A reflection on the Sacrament of Marriage

We live in an age that is becoming increasingly open to the spiritual dimension of human existence. More and more couples in preparation for their marriage say that the most important part of their wedding day is what happens in the church. This is equally true of those who are not regular church-goers as it is of those who participate in the celebration of the Eucharist each weekend. The desire to be married in a church shows that there is something 'sacred' about your love. Your relationship embodies something special that transcends the realm of a mundane experience.

When real friendship' and deep love awaken in your life it leads to a re-birth of the human heart. Each couple approaching marriage is a unique pair, carrying in their hearts a love that is overflowing and generous.

Few, if any, events in life surpass that of the celebration of marriage. The occasion of a marriage is one of extraordinary joy, excitement and happiness, not only for the couple, but also for their parents, grandparents, family members, bridal party and friends who gather to share in their promise of life-long faithful love in the Sacrament of Marriage.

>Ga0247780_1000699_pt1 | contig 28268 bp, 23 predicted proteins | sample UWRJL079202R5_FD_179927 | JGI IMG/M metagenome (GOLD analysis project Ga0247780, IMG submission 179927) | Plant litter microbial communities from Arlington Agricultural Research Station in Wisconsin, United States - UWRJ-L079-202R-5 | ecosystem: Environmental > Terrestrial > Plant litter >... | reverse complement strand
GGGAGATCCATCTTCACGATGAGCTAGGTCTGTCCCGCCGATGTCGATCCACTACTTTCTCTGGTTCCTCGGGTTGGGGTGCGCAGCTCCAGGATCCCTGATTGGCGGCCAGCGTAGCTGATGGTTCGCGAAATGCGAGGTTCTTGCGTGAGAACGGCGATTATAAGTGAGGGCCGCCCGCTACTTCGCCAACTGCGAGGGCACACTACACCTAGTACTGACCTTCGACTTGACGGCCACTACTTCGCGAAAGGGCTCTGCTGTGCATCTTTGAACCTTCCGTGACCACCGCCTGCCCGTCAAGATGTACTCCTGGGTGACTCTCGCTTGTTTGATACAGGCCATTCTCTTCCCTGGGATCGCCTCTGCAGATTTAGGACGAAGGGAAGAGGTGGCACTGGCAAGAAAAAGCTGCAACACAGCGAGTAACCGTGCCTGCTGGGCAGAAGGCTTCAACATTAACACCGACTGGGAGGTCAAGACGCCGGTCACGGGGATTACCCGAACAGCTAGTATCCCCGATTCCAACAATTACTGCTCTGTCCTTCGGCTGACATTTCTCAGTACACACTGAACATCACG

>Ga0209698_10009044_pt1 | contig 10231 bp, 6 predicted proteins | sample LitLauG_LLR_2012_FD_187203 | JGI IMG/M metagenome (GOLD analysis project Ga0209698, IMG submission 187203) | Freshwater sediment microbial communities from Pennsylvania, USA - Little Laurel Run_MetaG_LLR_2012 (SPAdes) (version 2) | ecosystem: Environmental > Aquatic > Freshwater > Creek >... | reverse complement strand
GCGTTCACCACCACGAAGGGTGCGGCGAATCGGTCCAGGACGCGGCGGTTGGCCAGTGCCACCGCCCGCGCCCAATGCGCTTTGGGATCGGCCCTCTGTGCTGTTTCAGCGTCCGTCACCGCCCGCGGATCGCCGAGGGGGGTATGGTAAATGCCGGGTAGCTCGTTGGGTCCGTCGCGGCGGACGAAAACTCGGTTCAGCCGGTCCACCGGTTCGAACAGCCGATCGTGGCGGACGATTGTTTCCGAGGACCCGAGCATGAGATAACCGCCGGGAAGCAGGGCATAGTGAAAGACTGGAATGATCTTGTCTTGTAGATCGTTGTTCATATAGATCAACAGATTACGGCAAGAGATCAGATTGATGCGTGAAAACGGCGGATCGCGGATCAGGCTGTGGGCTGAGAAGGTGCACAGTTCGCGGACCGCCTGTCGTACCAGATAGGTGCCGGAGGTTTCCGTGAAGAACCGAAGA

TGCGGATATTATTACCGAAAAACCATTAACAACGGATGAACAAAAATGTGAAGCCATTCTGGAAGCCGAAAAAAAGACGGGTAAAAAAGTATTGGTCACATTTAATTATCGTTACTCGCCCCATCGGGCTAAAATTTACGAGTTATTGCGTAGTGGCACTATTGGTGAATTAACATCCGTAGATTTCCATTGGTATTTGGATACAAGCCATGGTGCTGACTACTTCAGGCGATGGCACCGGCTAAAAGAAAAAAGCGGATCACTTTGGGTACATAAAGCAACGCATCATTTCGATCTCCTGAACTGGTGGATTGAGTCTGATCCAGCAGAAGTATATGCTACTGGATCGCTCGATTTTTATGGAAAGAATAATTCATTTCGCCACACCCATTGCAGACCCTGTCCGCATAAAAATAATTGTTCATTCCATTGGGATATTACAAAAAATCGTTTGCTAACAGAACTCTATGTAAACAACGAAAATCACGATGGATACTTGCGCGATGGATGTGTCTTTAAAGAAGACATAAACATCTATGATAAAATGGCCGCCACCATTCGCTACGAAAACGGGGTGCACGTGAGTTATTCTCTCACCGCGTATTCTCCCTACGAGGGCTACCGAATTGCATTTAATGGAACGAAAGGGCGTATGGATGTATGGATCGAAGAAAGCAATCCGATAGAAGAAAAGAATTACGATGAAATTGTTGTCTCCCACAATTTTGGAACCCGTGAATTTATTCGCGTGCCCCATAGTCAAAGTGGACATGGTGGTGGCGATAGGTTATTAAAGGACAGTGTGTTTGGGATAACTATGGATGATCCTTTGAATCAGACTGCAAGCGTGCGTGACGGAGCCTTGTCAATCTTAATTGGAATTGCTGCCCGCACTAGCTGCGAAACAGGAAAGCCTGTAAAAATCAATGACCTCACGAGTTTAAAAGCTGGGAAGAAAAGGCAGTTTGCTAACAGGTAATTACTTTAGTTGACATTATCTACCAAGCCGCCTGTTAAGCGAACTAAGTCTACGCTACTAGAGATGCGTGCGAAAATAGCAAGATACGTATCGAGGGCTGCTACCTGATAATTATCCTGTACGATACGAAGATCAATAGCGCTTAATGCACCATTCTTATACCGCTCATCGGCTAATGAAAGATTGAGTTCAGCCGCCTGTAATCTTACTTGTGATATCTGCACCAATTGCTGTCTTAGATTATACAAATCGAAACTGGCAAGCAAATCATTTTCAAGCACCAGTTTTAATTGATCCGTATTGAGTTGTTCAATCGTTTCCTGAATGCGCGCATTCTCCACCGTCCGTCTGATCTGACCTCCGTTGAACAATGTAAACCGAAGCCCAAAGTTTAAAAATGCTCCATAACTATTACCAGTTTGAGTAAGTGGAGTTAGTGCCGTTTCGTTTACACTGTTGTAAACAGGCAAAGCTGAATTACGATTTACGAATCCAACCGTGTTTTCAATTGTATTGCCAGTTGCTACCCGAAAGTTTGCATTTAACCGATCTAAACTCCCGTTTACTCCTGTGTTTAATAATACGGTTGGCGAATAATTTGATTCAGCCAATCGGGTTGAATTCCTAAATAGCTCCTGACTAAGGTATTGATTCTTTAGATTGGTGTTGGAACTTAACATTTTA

The celebration of a marriage ceremony reminds us of a great truth of the human journey: the best things in life are free. This may seem a strange statement to those who are paying for the reception! Nevertheless, when we stop to think about what is really important in life, we recognise that the greatest gift that we can give to one another is the gift of our friendship, and even more especially our unconditional love. People gather to celebrate a wedding liturgy because a couple have gifted each other with unconditional friendship and love. A wedding ceremony touches the secret heart of life and brings what is best in life and experience to expression.

Entering into marriage is a new dawn, a new springtime in our lives, an occasion of great possibility and promise. The existential philosopher, Sören Kierkegaard, said something very profound about living when he wrote: 'If I could wish for something, I would wish for neither wealth nor power but the passion for possibility. I would wish only for an eye, which eternally young, eternally burns with the longing to see possibility.'

A wedding celebration is a time of endless possibility, especially the possibility of a life lived in utter fullness, a relationship which is mutually life-giving to each partner and to the wider community, particularly the community of faith of which the couple are a part. We are on this earth to live life to the full and when we are generous in our love, care and compassion somehow life comes to bless us.

From - To love and to cherish: a wedding with a difference

book edited by Oliver Brennan